I had a friend ask me the other day about the settings on her camera. She has a DSLR, but doesn’t venture into the territory of manual settings or aperture or shutter priority modes – primarily because it can be daunting to take control over the camera to get the photos you want. In fact, a lot of people I know just set it in automatic and off they go. That’s fine but kind of limiting, especially when you make a big donation to Canon for a camera capable of a whole lot more.
My friend did start using some of the picture style settings on one of the top dials.
There are settings for Sports, Landscape, Portrait and some other stuff. She used Sports because she was shooting an event with fast action – an excellent choice, but it still doesn’t answer the question of how to get that shot by manually dialing in the settings.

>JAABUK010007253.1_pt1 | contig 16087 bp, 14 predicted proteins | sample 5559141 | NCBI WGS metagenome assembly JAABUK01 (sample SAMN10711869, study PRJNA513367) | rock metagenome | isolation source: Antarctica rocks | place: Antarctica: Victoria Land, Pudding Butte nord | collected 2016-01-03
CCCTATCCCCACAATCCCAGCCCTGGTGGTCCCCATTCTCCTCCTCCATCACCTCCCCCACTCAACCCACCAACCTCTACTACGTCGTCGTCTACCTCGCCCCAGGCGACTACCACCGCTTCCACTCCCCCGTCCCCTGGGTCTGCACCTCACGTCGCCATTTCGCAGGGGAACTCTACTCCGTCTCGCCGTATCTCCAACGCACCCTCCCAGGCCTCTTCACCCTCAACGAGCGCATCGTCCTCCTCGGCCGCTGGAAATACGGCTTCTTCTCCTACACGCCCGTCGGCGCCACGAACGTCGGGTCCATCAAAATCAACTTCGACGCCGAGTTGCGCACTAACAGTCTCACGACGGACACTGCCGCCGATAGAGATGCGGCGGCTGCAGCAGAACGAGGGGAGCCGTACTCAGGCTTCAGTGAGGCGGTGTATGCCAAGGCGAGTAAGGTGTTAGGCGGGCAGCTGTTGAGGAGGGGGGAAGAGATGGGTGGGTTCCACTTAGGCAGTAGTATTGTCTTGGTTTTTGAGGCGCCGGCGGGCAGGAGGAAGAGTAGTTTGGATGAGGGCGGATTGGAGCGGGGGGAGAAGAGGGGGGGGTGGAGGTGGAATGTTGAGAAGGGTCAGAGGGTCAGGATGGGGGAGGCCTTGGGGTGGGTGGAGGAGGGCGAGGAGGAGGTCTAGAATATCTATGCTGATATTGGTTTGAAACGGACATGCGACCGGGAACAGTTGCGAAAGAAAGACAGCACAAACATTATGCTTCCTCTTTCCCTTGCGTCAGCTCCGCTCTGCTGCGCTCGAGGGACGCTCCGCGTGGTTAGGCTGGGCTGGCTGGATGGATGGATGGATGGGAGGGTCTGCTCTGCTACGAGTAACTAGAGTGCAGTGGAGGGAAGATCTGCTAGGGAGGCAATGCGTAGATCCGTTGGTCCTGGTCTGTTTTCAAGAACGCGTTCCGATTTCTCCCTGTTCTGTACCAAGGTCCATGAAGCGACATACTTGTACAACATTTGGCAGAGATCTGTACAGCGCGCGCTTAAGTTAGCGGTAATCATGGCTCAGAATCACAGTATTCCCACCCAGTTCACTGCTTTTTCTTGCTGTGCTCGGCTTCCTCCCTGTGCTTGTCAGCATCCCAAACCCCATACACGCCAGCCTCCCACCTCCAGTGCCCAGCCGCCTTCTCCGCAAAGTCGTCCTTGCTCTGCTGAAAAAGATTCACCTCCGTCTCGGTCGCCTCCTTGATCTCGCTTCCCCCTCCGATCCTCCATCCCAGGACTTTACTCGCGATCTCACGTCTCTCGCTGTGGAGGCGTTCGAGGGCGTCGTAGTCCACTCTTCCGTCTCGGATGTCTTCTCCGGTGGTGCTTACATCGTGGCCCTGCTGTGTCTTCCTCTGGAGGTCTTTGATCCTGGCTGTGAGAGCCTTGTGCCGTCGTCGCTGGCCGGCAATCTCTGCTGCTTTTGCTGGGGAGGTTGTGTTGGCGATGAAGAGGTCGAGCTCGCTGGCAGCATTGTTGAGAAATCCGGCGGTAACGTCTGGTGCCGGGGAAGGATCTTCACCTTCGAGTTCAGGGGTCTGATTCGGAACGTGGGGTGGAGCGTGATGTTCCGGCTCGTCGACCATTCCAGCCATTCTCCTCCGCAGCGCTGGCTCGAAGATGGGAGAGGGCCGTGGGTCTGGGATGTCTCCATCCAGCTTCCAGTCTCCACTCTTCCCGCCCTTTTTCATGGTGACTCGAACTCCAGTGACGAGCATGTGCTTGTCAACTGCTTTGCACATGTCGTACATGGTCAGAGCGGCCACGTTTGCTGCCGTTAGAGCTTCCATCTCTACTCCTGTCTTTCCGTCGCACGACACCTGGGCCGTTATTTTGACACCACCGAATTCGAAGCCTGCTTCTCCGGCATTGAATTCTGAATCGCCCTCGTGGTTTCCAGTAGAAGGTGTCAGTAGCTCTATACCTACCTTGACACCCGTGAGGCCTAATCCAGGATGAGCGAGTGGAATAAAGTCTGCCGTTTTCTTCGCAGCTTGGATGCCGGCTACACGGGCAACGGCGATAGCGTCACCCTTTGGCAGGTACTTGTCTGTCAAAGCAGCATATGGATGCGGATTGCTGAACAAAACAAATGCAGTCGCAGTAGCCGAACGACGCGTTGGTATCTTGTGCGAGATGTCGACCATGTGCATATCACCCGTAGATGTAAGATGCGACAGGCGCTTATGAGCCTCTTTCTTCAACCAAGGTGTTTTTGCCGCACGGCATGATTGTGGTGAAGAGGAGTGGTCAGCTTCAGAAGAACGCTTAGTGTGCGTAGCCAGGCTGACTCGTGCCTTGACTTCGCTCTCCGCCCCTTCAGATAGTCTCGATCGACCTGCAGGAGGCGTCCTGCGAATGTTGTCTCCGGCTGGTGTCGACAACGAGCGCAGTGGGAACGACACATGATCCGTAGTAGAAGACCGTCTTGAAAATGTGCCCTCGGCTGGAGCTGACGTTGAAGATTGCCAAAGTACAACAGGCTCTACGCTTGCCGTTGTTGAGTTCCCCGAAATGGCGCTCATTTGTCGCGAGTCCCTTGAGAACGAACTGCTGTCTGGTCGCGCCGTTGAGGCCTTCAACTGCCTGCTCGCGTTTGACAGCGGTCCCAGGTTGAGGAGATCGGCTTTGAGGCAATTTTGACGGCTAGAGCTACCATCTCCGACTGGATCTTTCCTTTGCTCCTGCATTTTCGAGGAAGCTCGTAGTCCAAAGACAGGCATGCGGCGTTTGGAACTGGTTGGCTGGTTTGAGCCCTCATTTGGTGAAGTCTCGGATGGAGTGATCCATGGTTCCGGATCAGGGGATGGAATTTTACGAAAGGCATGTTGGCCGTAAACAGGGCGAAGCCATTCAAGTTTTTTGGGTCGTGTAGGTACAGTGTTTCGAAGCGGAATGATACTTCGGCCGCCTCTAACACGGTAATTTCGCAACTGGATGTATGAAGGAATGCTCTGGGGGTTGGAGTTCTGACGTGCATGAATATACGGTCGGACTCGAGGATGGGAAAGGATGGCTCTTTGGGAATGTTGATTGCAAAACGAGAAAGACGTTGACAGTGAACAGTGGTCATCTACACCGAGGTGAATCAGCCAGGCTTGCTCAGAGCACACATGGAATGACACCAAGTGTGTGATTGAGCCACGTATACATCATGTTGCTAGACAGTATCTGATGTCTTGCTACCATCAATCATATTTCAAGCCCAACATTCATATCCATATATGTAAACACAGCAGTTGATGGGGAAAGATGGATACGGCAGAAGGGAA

Here’s a quick tip to get you using manual mode. Say you are shooting a pee-wee football game. Set you camera on the Sports setting and then check the top LED panel and see what the settings are. Check the shutter speed, aperture, ISO. Now put it in Manual mode and replicate the settings. Take a few shots. Now, start making some tweaks … slow the shutter, increase the ISO, etc. Now look at the difference in each image. Soon you’ll start piecing together the puzzle. For every change you make, the picture will be a little different. With digital cameras, the learning curve is greatly reduced because we can see our mistakes immediately and make adjustments to fix them.